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I've been making peanut butter cookies, but skipping the step of pressing the top of the cookie down with a fork. What does this step do for the cookies?

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1  
Great question, this is something I have always wondered. If nothing else, it's a convenient way to identify exactly what type of cookie it is. –  JJ Caldwell Feb 22 '11 at 7:00

5 Answers 5

up vote 18 down vote accepted

Peanut butter cookies don't spread as they cook, so you have to flatten them before hand. This ensures that the middle will cook through before the outside burns.

As for the pattern created, it actually creates slightly more surface area, so you'll get more browning at the extra edges that you create. Think of it like a meringue, or the top of a shepherd's pie -- if it's too smooth, you won't get the little bits of browned crispy bits that you'd get if you rough up the surface.

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I believe the main reason is to help the dough spread out. Peanut butter cookies recipes typically don't go for a lot of spread, and therefore you need to manually flatten the dough in order to get a proper cookie shape and allow the cookie to cook properly.

It's not clear to me whether the non-spreading recipe is a requirement for some aspect of the cookie, or if the reason that a non-spreading recipe is used is specifically to allow the fork-marks to remain, so you could experiment with some of the factors mentioned in this thread on cookie spreading if you'd prefer the cookies to spread on their own and skip the fork marks.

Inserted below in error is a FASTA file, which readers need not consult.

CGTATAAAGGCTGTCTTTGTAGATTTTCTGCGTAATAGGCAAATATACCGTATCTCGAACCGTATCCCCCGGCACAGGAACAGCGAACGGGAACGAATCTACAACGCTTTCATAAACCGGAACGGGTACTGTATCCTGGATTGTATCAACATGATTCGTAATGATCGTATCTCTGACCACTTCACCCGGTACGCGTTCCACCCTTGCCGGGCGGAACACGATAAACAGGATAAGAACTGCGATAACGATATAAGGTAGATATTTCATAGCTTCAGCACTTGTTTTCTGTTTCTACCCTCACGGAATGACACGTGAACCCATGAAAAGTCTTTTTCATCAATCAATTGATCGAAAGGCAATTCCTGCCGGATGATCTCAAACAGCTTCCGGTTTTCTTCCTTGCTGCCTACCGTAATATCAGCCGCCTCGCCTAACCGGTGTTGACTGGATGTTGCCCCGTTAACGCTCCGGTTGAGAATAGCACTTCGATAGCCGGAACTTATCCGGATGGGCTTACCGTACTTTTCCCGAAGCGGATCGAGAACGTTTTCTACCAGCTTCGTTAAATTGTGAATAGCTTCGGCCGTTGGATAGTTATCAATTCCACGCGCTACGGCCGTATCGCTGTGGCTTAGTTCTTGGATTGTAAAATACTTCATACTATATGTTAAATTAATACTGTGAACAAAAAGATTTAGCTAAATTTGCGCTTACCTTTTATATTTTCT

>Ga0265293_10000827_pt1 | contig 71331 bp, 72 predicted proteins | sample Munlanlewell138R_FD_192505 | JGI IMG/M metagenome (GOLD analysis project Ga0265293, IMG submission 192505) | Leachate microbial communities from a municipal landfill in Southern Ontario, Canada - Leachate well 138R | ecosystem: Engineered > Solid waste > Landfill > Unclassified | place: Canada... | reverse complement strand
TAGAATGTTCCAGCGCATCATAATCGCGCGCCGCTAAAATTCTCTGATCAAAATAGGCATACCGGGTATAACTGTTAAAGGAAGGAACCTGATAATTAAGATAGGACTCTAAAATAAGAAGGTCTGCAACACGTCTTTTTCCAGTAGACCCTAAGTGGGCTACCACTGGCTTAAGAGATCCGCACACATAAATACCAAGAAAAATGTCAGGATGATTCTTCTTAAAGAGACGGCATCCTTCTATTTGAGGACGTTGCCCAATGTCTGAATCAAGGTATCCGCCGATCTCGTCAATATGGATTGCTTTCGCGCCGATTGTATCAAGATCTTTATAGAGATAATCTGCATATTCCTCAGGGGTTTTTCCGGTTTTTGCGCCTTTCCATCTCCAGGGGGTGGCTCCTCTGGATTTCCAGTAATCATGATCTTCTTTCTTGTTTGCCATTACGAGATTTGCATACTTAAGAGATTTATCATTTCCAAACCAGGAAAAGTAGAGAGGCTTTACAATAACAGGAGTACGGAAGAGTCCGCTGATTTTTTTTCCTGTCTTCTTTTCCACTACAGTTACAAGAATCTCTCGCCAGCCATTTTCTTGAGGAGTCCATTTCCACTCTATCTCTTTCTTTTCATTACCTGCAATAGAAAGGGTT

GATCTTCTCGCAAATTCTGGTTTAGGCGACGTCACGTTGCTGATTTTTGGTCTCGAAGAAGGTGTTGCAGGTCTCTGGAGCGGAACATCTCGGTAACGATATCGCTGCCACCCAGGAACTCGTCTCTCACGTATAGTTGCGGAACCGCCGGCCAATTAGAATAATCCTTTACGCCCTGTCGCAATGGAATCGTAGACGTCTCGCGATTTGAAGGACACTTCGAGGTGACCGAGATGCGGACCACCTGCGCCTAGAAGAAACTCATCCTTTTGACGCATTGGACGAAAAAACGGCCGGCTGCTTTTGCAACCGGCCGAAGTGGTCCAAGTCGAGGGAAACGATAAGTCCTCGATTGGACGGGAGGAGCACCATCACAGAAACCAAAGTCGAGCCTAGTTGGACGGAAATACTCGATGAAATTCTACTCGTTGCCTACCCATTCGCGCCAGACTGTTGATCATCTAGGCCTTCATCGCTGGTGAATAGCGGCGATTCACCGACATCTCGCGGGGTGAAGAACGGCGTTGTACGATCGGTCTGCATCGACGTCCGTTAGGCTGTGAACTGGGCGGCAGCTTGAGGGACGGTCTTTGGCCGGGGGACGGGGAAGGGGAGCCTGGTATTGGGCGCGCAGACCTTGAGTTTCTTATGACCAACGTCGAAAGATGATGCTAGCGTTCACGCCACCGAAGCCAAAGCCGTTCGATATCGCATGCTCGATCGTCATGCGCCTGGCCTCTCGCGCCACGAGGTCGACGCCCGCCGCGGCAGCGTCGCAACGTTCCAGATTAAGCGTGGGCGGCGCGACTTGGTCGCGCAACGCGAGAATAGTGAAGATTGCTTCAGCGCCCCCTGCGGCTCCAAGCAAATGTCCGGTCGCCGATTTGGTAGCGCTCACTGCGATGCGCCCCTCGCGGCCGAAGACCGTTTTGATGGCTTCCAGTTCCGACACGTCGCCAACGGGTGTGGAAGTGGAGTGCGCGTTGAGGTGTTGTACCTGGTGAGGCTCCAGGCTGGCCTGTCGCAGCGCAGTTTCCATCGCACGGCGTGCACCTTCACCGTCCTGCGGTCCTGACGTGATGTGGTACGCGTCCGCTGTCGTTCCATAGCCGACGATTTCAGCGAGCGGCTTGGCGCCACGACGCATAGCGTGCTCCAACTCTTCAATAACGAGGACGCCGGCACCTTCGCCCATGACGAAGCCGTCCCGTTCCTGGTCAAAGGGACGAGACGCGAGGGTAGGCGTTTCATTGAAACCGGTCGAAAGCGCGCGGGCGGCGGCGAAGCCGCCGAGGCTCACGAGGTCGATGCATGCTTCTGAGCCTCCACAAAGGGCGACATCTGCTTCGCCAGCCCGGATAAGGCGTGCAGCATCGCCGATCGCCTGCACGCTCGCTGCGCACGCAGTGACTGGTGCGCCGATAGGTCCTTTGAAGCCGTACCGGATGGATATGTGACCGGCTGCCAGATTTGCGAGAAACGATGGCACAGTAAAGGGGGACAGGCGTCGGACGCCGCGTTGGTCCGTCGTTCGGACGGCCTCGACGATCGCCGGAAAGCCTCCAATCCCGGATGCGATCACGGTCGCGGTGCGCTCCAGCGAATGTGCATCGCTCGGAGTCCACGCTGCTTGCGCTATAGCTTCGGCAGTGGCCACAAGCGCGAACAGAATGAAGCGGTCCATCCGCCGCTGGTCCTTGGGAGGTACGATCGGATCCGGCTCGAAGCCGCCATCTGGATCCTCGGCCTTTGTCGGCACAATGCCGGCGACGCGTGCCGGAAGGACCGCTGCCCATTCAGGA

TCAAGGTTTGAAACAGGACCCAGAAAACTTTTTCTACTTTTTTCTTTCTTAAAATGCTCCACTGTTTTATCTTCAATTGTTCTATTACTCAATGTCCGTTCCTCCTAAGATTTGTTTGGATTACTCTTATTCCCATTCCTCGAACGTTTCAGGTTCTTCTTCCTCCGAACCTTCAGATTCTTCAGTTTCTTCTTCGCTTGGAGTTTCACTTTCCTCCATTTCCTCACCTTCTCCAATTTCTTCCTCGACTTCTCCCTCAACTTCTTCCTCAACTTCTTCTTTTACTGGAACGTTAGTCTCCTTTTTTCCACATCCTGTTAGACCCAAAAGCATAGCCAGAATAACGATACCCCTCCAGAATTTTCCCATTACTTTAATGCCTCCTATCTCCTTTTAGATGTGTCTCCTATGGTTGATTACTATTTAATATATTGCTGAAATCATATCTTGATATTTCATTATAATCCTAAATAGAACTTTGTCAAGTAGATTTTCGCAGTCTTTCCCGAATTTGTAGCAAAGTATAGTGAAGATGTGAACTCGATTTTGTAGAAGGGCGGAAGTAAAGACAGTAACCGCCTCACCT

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I actually just asked my wife about this! It turns out that the dough used for most peanut butter cookies is a little thicker than regular cookie dough. Pressing it can help it to cook more evenly. I don't know how much it helps, but she seemed to think it was pretty important!

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The fork lines are so you can tell the difference between the peanut butter ones and the sugar cookies.

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You know ... I was debating mentioning that part of it ... I mean, it's not like trying to decode what it's a box of assorted chocolates by the swirl on top, but it can be something you can teach to a kid with peanut allergies as a warning sign. –  Joe Feb 22 '11 at 22:35
    
For my purposes, I can see the color difference between sugar and peanut butter cookies. Also, I use chunky peanut butter, so the peanut chunks are often visible. –  KatieK Feb 23 '11 at 0:29

Nothing. It's just cosmetic. I didn't even know I was "supposed" to be doing that until I'd been making them for years.

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It's not just cosmetic - peanut butter cookies don't spread very well, so for most recipes, you will want to flatten them in some way in order to ensure that they cook evenly - nothing is worse than cookies that get burned on the outside, and are raw in the middles. –  Ashley Nunn Feb 22 '11 at 5:20
    
@ashley: Sure, but that doesn't require the little fork lines. You can just mush it flat with your hand, like any other cookie. –  Satanicpuppy Feb 22 '11 at 14:25
    
Oh, I definitely agree. The fork lines are cosmetic, but the pressing isn't. :) –  Ashley Nunn Feb 22 '11 at 16:56

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